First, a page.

Why Homeownership Always Beats Inflation • Home Price Appreciation

Buying A Home Versus Renting In Troubling Times

The most-vocal concern I hear about housing today is that our situation is “just like 2006.” Though I have produced numerous articles and videos showing that today’s housing market is in a very bad place, it is not in the same situation as we saw in 2006. There are some parallels, though. The housing market was very active, and home prices increased aggressively in both periods. But today, we have an inventory shortage, whereas in 2006, inventory was plentiful and growing.

To help you make a “buy vs. rent” decision today, I have produced the following graph that evaluates your cash positions for deciding to rent or buy a home today. For our regular readers, you have seen this graph in a different case study comparing buying a home versus renting a home.

Graph plots the outcome of buying versus renting a home in 2006

With so many people thinking the market will soon see plummeting home prices (like we saw in 2006), I have used historical data to show that if one could go back in time to 2006 and face a decision on whether to buy or rent, the answer would be determined by the length of stay in the home.

No answer is right for everybody (nor wrong for everybody). Instead, one must evaluate their own situation and react accordingly. Again, I want to remind the reader this is an analysis designed for somebody who must make a move today due to a significant life event.

The graph above plots the cash position of buyers in blue and renters in red. The cash position is merely the combination of what has been spent with equity gained, so renters continue to decline over time while owners, through leverage appreciation, have the ability to move above “zero.”

As a reminder, home prices peaked in 2006, so people who purchased in 2006 faced six straight years of declining home prices. It was the worst time to buy a home in the past eighty years. Before we get to the analysis, I want to pre-comment to those who think buying a home when prices are falling is a terrible mistake. Remember, I have twice reminded the reader that this buy-rent analysis is for people who HAVE TO MOVE. Buying might be painful, but renting is not free either. This analysis helps somebody facing this decision to have a good idea of what to do.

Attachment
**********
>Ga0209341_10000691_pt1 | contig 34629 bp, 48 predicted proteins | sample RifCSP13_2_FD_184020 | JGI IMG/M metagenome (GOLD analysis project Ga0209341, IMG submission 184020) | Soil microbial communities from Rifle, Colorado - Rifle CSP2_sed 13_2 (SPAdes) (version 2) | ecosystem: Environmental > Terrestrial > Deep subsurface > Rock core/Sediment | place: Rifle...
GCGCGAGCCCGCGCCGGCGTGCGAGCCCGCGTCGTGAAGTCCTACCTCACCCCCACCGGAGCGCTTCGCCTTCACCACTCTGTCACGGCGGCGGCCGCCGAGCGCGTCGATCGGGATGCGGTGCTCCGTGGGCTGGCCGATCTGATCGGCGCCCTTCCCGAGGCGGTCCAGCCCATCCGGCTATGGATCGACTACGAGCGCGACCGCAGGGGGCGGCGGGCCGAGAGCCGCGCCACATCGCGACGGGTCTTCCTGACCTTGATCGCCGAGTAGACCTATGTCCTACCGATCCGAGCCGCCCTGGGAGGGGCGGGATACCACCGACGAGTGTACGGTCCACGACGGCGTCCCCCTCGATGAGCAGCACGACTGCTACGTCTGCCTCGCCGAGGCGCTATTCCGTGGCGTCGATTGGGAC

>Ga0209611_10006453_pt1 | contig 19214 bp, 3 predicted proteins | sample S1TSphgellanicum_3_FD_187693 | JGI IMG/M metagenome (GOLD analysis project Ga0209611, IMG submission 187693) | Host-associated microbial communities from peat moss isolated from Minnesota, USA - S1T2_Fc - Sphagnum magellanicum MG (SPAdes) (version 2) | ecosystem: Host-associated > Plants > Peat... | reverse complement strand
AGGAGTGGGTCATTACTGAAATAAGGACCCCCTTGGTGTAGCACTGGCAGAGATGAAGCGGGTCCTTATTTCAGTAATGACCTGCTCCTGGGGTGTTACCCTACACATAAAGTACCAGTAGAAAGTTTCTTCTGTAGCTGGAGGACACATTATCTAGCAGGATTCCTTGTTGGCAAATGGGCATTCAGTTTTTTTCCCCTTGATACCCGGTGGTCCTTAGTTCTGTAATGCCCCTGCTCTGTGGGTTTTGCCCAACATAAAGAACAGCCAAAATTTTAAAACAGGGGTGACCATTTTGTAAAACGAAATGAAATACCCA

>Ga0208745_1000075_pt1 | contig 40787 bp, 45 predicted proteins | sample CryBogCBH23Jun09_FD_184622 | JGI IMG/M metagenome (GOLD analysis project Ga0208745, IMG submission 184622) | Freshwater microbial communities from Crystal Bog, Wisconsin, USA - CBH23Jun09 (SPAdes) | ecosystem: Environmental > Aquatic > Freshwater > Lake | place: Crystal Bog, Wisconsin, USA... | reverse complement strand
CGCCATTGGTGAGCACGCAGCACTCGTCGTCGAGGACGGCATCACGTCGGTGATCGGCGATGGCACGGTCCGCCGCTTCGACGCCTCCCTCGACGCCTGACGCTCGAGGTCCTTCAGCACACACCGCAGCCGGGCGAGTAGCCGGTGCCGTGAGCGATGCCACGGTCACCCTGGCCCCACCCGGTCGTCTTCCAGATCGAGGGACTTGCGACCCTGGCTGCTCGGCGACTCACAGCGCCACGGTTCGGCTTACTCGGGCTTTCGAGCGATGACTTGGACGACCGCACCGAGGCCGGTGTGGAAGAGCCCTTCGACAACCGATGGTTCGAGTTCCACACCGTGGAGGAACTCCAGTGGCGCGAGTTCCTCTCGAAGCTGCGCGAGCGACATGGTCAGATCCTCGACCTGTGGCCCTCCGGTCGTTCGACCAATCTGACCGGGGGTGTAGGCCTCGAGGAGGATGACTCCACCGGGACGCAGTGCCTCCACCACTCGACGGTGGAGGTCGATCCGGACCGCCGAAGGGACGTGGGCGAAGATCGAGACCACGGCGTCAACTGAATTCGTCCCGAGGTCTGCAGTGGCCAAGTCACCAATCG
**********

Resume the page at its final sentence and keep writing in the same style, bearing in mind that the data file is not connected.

People who stayed in their homes longer than 3.75 years spent less money than those who chose to rent. Home prices were dropping, and rents were rising, so homeowners faced the worse housing market conditions in eighty years while renters faced fairly normal conditions. Either way, renters and buyers were out tens of thousands of dollars. It was so bad that buyers who sold their homes after 5 years had to bring cash to closing when they sold. Everybody selling at that time faced hardship, yet the money required to sell their homes (combined with everything else they spent) was less than they would have paid in rent.

If you are renting and think you’ll be relocating to another market in the next few years, you should continue to rent. You’ll need to be prepared for huge increases when your lease renewals come around, as rents are soaring right now due to the limited supply of housing. There is a non-recoverable cost to rent, but it likely is less expensive than buying and then selling in a short time period (as the graph above reveals).

But if you know you’re going to need to move (move up, move down, or move over), today’s “bad time to buy” will deliver a better outcome for you than entering into a lease (unless you can get a landlord to sign a long-term lease with minimal escalations each year). The housing market in most local US metropolitan areas is grossly undersupplied with adequate housing for our growing population, so we know the long-term trend is continued rent and price increases, though we’ll see some opposing trends along the way as the Fed increases rates to bring down inflation.



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